For example, last year Domino’s Pizza started experimenting with a process for busy customers to pick up pizza without ever entering the store. They were able to modify this process once the pandemic began, quickly introducing contactless “Carside” pickup. Combined with steady investment in multiple digital ordering options over the last decade, these innovations allowed Domino’s to thrive while many other restaurants faltered.
In healthcare, Kaiser Permanente began investing in call centers, telemedicine, and electronic medical records in the 1990s. These are all investments that were useful before, but they are nearly essential during a pandemic. Some of Kaiser’s competitors were not so forward-looking, and their businesses have struggled.
Stanley Black & Decker began investing heavily in autonomous robot systems in the months before the pandemic hit. The original intent was to cut costs and boost productivity. But their investment in so-called cobots (because these robots operate with shop-floor workers) kept them from having to stop production and reorganize factory spaces to keep workers separate. Plus, robots can perform their duties without any fear of them spreading disease to their coworkers.
Finally, companies that have invested heavily in online commerce have been well-positioned to adapt to the pandemic conditions. The battle for consumers’ online retail dollars just keeps heating up. Case in point: Walmart.
What’s Walmart Been Doing?
Doug McMillon has invested heavily in e-commerce in his six years as Walmart’s CEO. Building new U.S. stores has practically stopped, and he has spent approximately $20 billion on e-commerce startups. These efforts have born fruit: Walmart says that its e-commerce revenue has jumped 97% from a year ago.
Additionally, to become a more digital company, Walmart recently attempted to team up with Microsoft for a bid to purchase popular video-sharing app TikTok. Such an acquisition would give Walmart an extremely popular digital channel (and put it directly in competition with Facebook). There are also reports that Walmart initially entertained the idea of partnering with Google parent Alphabet and SoftBank Group. The deal with Microsoft fell through, but the latest plan (as of September 17th) would see Walmart and Oracle teaming up for a significant stake in TikTok. However, this deal has not yet been finalized, and the plan could change yet again.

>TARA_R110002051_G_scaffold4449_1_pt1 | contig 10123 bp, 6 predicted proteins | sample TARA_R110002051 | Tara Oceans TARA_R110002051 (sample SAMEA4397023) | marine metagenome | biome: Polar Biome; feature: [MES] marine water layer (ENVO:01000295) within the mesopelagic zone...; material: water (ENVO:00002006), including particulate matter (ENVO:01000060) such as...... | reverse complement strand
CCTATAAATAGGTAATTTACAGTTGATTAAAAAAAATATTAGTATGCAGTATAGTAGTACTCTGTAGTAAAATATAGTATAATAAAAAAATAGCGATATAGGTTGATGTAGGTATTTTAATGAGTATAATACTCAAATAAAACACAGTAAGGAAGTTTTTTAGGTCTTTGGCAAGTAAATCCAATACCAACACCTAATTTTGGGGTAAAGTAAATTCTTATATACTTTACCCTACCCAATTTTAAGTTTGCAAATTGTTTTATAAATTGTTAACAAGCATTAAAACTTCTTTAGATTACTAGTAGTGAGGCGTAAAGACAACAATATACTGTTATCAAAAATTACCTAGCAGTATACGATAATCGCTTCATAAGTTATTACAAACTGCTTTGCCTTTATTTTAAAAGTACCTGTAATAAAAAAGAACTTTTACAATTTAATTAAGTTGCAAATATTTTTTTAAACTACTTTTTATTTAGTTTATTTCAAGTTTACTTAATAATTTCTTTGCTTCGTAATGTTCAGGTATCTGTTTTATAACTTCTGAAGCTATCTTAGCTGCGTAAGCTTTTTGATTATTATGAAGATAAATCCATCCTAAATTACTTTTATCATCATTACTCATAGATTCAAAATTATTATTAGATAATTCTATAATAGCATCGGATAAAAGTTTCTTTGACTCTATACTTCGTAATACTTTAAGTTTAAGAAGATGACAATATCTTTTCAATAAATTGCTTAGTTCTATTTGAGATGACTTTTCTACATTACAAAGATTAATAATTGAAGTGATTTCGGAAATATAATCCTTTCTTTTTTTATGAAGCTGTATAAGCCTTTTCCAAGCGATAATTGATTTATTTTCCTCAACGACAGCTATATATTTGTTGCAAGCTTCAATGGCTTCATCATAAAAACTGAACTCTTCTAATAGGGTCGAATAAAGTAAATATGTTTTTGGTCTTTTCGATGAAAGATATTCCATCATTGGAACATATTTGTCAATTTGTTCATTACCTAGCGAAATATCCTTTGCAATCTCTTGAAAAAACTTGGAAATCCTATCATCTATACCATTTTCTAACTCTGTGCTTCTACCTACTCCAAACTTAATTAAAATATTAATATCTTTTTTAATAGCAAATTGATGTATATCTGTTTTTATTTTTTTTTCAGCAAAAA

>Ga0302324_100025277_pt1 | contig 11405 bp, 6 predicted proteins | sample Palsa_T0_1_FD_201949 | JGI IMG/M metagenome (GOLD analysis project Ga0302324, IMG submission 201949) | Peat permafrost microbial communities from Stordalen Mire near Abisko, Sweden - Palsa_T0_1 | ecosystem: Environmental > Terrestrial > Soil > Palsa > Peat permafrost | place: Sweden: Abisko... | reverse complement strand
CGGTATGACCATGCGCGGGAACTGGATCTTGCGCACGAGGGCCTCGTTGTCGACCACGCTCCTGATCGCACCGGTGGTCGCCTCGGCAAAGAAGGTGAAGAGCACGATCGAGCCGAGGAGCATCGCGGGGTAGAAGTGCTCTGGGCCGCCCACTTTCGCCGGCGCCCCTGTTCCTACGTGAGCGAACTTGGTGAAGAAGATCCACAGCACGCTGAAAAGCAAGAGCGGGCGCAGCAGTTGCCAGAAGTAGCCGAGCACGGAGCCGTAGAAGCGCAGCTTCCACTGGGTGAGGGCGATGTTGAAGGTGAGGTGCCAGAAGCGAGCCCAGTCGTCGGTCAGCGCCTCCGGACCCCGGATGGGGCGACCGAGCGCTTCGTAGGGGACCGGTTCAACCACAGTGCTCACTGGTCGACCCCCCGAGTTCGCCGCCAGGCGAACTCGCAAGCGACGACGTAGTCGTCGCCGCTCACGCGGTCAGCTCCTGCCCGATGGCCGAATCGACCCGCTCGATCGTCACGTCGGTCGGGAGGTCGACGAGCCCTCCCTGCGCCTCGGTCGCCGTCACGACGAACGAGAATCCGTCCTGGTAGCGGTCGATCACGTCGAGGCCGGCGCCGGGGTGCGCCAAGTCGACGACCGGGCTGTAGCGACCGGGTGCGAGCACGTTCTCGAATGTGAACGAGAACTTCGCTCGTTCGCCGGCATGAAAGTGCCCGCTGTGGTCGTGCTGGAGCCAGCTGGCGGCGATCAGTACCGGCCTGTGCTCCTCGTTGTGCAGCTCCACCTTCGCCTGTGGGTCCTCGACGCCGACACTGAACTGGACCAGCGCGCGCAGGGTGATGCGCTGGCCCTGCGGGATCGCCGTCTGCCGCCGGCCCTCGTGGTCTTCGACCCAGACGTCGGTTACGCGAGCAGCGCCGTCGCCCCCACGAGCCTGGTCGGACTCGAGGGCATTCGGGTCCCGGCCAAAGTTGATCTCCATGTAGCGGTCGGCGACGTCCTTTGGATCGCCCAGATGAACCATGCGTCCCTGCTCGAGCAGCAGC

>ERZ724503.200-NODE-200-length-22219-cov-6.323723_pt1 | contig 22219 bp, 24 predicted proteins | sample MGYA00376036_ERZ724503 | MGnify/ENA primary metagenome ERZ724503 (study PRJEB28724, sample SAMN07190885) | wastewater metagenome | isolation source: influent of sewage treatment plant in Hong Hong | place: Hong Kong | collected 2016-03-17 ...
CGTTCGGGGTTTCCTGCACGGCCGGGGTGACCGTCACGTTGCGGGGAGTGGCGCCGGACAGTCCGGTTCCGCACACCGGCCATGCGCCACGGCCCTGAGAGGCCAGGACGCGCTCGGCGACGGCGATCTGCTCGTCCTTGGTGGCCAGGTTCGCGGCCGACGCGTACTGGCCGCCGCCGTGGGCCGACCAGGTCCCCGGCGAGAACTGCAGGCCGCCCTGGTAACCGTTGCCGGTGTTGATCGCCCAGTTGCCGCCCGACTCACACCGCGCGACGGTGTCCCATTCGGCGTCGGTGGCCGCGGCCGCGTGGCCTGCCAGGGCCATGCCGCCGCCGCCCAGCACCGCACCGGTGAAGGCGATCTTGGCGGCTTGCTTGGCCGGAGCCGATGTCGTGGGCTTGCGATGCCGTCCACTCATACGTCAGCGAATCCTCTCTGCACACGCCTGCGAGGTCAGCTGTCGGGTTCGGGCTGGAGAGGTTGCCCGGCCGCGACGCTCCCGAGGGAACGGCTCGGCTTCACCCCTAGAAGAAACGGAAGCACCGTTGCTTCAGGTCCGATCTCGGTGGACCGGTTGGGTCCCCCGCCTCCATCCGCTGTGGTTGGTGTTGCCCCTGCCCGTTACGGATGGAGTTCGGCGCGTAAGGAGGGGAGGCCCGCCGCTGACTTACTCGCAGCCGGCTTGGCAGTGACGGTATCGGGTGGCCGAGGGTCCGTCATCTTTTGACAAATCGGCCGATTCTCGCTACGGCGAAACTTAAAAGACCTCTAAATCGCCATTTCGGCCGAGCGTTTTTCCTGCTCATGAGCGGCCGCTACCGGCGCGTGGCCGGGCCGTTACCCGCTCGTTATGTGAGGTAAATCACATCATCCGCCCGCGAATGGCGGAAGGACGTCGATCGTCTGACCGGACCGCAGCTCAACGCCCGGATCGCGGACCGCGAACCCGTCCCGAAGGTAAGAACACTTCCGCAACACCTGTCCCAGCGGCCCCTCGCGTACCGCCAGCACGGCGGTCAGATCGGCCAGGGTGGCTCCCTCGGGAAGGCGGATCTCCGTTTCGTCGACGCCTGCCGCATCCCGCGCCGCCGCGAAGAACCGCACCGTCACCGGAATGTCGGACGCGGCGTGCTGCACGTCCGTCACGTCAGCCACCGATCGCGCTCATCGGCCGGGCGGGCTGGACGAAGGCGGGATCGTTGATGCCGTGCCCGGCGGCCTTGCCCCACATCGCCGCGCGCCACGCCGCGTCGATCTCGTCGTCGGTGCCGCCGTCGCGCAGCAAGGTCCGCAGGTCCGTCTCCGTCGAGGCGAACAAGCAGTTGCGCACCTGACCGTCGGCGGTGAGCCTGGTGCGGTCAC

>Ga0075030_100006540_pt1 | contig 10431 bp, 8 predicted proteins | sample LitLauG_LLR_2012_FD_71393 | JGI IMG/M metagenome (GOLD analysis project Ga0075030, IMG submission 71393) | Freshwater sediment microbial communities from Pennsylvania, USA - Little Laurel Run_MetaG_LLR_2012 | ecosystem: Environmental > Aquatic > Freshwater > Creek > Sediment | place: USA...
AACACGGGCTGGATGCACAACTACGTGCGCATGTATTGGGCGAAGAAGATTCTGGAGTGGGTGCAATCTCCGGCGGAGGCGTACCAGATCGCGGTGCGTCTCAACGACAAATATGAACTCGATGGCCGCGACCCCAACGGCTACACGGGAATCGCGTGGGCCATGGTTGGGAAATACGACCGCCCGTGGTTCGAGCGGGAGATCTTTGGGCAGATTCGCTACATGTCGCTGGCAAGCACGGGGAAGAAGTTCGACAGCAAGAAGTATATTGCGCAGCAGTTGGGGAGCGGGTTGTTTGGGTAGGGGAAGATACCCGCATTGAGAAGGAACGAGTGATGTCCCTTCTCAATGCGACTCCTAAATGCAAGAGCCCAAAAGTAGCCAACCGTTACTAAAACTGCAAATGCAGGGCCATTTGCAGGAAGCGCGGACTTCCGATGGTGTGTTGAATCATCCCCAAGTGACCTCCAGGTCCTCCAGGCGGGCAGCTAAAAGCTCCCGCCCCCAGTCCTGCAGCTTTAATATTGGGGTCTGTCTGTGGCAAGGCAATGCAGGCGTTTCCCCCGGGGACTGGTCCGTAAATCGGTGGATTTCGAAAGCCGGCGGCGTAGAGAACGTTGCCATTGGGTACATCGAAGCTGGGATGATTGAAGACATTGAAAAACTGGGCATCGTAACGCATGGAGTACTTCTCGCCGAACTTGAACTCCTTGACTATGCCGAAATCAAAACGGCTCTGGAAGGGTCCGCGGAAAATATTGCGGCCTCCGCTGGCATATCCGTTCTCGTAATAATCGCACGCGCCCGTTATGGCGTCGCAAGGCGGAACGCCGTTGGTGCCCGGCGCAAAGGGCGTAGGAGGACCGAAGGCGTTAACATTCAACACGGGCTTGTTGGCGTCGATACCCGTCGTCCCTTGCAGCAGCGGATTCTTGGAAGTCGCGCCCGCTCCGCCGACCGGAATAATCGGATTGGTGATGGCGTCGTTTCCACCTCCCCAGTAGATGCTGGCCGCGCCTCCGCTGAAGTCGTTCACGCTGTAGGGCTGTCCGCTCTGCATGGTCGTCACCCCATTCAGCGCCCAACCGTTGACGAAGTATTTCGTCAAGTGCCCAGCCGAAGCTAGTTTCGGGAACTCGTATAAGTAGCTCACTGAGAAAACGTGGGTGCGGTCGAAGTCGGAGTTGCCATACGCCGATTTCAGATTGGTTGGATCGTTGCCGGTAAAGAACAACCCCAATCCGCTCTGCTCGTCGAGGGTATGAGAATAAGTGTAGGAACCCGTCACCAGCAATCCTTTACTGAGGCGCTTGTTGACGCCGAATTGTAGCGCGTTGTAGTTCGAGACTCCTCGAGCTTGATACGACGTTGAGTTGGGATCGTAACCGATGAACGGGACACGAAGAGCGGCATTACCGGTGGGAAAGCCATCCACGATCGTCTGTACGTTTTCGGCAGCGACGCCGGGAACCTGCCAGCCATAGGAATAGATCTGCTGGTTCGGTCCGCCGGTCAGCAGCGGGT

In some ways, this deal making is just a continued recognition from Walmart that online commerce and digitization is important for its future. After all, Walmart paid $3.3 billion in 2016 to acquire Jet.com, an American e-commerce company, and they paid $16 billion in 2018 for a controlling stake in Flipkart, an Indian e-commerce company. Walmart has also sought to create a digital ad network that would compete with Amazon and Google for marketing dollars. An ownership stake in TikTok would give them a platform to sell ads to suppliers, and perhaps even a few of its products. Walmart knows that more of retail is moving online, and they do not want to get left behind. Needless to say, the rise of Amazon has not gone unnoticed at Walmart HQ.
In fact, Walmart just launched its new Walmart+ membership service, which is designed to compete directly with Amazon’s Prime service. For $119 per year, Amazon Prime includes fast, free delivery of millions of items and additional perks like streaming music and video entertainment. Prime members also get AmazonFresh grocery delivery and expanded online grocery pickup from Whole Foods stores. Amazon Prime is enormously successful, with more than 150 million members.
Walmart+ will allow members to get free grocery delivery, a discount on gas at Walmart, and mobile phone check-out in stores. Members will also get free delivery on some of the 100,000+ items sold in the typical Walmart store, but free delivery from Walmart.com is not included. (However, most web orders above $35 currently qualify for free shipping.)
Walmart’s efforts are a reminder that when it comes to business models and business strategy, you cannot just set it and forget it. And successful strategy formulation begins with the end in mind. And it looks to me like Walmart clearly plans on continuing to lean hard into being a bigger player in this increasingly digital world of ours.
Will these trends continue? Well, as the old saying goes, prediction is notoriously difficult, especially about the future. But it does seem likely that the winners of digitization and online commerce will continue to pull ahead while the losers could go the way of the dodo. Walmart is wise to acknowledge that reality and respond accordingly.